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Tissue‐ and diet‐dependent stable carbon and nitrogen isotope discrimination: a calibration study in a captive shorebird species
Oortwijn, T.; de Monte, L.; Varley, D.P.; van der Meer, M.T.J.; van Gils, J.A. (2023). Tissue‐ and diet‐dependent stable carbon and nitrogen isotope discrimination: a calibration study in a captive shorebird species. J. Avian Biol. 2023(9-10): e03094.
In: Journal of Avian Biology. Munksgaard: Copenhagen. ISSN 0908-8857; e-ISSN 1600-048X, meer
Peer reviewed article  

Beschikbaar in  Auteurs 

    Aves [WoRMS]; Calidris canutus (Linnaeus, 1758) [WoRMS]
Author keywords
    d13C; d15N; discrimination factor; red knot; shorebird; stable isotope

Auteurs  Top 
  • Oortwijn, T., meer
  • de Monte, L.
  • Varley, D.P.
  • van der Meer, M.T.J., meer
  • van Gils, J.A., meer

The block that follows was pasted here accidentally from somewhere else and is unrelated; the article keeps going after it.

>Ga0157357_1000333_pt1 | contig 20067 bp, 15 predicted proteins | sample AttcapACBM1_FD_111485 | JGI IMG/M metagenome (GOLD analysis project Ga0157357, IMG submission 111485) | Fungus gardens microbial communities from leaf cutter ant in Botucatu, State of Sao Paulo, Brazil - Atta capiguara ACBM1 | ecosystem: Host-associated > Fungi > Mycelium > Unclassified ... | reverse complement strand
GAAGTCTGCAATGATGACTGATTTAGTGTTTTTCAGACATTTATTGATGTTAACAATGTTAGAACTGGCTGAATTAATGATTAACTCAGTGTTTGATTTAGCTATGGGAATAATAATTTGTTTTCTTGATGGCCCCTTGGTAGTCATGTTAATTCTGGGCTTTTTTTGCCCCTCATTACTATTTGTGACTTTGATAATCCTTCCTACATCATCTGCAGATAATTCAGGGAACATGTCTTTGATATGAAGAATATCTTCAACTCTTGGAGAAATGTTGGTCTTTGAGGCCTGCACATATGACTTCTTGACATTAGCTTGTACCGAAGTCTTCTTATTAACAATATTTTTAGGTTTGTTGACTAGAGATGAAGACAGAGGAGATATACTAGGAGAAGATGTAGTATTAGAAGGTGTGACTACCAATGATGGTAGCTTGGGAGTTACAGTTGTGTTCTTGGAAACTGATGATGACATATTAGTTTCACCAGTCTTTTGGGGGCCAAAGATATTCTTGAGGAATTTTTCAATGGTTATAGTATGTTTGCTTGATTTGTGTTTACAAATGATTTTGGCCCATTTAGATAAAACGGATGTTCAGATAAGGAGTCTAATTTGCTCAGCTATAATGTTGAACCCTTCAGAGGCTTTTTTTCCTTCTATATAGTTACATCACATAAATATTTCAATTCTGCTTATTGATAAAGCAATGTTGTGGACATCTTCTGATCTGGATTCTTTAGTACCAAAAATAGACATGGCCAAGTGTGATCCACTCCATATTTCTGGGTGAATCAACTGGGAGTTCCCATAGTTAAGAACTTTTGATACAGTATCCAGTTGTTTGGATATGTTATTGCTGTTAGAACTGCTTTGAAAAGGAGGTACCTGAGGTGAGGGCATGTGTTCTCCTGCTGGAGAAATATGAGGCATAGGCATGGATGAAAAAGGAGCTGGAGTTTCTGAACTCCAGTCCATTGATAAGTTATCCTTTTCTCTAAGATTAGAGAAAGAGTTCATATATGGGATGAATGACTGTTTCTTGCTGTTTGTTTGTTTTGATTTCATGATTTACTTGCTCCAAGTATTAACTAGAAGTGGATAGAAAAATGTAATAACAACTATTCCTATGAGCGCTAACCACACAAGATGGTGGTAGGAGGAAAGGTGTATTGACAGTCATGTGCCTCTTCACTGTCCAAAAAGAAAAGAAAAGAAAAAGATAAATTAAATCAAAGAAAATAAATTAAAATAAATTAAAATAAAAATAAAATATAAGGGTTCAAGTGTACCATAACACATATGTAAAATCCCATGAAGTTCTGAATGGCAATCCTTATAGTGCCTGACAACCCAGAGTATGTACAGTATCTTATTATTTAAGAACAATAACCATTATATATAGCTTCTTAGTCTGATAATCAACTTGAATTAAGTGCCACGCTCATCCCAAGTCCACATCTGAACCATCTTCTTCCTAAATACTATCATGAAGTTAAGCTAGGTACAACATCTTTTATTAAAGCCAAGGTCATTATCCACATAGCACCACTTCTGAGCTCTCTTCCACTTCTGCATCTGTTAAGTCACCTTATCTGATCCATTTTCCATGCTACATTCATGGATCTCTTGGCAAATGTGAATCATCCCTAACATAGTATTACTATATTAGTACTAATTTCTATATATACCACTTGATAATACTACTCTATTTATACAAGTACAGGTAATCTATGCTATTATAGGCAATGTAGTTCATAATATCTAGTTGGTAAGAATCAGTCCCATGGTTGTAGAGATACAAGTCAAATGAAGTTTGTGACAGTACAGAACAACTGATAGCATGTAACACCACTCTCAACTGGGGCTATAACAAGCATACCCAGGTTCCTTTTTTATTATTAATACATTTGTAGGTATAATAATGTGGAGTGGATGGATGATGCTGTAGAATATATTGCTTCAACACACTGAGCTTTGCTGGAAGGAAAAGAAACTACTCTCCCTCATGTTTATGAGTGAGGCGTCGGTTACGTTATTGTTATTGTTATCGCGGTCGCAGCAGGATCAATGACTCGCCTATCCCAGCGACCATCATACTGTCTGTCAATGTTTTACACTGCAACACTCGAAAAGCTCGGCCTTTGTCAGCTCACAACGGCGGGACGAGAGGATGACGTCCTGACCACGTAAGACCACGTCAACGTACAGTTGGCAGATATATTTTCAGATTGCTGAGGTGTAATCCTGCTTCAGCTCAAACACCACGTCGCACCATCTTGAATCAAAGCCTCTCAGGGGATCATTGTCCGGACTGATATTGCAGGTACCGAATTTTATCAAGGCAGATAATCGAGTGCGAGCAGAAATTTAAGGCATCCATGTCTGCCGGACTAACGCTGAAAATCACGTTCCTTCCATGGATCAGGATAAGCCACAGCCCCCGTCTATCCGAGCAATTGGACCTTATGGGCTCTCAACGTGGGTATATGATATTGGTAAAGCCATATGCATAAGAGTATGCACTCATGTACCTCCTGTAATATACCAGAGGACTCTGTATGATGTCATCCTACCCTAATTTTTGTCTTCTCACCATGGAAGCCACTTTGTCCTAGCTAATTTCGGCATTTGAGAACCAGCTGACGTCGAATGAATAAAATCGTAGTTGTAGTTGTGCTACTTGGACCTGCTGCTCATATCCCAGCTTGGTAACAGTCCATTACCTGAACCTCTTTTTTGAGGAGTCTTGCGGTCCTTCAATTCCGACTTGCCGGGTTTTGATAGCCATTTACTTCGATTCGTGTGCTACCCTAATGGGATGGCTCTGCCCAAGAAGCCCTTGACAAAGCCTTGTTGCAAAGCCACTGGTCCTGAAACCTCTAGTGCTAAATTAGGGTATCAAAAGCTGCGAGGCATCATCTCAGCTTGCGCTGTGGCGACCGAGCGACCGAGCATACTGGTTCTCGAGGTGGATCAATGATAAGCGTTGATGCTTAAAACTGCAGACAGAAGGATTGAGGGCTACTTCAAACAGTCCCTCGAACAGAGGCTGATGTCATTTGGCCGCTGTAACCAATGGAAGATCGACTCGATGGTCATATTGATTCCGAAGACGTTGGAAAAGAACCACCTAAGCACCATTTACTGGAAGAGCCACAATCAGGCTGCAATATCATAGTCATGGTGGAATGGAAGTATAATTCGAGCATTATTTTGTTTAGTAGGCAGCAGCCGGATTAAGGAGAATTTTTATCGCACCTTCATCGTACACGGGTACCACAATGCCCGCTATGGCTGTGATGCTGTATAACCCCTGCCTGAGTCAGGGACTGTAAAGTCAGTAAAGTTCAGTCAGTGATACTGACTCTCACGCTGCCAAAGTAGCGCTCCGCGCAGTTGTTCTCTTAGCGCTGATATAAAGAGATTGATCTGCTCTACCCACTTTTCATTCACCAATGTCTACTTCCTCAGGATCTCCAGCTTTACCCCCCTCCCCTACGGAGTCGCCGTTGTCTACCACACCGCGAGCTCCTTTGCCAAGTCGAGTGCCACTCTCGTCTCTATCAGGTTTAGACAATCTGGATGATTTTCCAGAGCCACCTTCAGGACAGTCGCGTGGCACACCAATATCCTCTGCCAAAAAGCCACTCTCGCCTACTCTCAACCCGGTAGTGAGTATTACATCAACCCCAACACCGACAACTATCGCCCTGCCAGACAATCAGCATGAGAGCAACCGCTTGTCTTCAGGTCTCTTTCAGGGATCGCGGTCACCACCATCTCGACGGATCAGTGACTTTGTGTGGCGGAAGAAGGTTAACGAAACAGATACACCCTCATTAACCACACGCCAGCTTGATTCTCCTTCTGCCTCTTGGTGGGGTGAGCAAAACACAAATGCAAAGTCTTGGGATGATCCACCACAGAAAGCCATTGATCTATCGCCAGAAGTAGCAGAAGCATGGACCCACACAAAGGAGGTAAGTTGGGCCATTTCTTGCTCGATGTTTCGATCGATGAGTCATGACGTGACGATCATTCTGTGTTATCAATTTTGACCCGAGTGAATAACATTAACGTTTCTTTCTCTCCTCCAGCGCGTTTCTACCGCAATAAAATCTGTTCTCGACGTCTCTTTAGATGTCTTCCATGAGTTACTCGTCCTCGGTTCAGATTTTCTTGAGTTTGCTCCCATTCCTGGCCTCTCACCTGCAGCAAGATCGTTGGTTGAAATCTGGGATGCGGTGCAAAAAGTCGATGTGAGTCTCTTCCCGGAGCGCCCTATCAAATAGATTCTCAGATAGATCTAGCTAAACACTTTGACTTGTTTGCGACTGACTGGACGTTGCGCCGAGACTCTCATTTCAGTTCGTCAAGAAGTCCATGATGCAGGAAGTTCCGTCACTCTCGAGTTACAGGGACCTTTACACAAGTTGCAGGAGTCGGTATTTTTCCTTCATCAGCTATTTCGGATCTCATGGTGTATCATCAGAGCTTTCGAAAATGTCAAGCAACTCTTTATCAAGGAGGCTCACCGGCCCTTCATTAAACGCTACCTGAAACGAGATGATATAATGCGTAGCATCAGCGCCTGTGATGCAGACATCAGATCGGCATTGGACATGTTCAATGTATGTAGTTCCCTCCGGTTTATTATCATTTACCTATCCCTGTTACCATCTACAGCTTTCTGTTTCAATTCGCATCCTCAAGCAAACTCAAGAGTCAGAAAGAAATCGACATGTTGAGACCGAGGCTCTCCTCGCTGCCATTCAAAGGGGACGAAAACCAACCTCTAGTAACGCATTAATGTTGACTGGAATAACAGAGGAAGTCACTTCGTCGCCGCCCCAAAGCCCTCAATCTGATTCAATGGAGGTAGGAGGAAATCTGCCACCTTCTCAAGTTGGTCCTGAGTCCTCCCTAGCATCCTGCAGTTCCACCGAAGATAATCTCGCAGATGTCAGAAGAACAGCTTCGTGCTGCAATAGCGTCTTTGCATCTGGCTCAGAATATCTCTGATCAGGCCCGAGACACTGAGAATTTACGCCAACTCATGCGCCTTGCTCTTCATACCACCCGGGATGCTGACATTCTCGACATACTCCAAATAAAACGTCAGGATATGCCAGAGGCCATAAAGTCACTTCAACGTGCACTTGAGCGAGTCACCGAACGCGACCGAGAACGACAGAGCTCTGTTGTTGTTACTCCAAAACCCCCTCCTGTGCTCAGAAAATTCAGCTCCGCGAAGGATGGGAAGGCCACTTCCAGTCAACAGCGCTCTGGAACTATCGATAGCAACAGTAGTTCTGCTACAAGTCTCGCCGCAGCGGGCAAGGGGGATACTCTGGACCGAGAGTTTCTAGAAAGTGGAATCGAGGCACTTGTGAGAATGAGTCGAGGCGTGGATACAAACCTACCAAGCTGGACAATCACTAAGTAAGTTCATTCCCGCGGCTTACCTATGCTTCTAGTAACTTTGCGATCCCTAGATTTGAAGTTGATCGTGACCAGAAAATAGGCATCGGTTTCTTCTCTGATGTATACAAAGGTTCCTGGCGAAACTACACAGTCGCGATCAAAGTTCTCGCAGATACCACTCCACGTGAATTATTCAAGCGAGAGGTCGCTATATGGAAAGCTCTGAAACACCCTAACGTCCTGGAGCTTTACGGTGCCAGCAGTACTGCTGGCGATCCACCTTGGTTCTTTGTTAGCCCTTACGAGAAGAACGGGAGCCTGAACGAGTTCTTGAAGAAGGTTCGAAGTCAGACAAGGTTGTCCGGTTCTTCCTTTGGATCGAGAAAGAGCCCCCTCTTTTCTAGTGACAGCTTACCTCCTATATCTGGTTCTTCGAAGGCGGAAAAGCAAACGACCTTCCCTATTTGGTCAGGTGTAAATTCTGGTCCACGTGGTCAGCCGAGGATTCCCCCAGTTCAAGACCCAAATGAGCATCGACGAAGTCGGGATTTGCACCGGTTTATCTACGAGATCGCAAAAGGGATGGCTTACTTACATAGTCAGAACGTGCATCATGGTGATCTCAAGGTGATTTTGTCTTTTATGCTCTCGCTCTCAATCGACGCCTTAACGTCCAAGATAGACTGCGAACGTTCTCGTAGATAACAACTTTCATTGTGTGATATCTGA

In ecology, stable-isotope ratios are widely used to determine diets of organisms and reconstruct food webs. This is usually done by analyzing the stable-isotope ratios of nitrogen (δ15N), which increase with increasing trophic level, and those of carbon (δ13C), which correlate with the δ13C value of food source(s) and generally differ between terrestrial and marine food sources. Assimilation of food changes stable-isotope ratios, resulting in different values between the food source and its consumer. These differences are known as isotope trophic discrimination factors and, if known, can be used to determine from the stable-isotope ratios in the consumer's tissue what the consumer has been eating. What is often ignored is that discrimination factors can differ between consumer's food sources and also between tissue types. Therefore, we performed a controlled feeding study in red knots Calidris canutus to determine discrimination factors between different food sources and red knot tissues. We kept two groups of red knots in captivity on a stable diet, one group feeding on mudsnails and the other on Trouvit pellets, for several months, during which the birds molted their feathers. We analyzed δ13C and δ15N in both food sources and in five red knot tissues (blood cells, blood plasma and three feather types) and subsequently calculated the isotope discrimination factors. We confirmed that the discrimination factors differed between tissues, and also between diets. Our values deviated from general averages reported in reviews on a wide range of animals/birds, but were very similar to values from previous red knot and dunlin studies. We therefore think that our discrimination factors can be used in future stable isotope studies, not only on red knots, but also on other marine shorebird species and plea for careful consideration of using the right discrimination factors.

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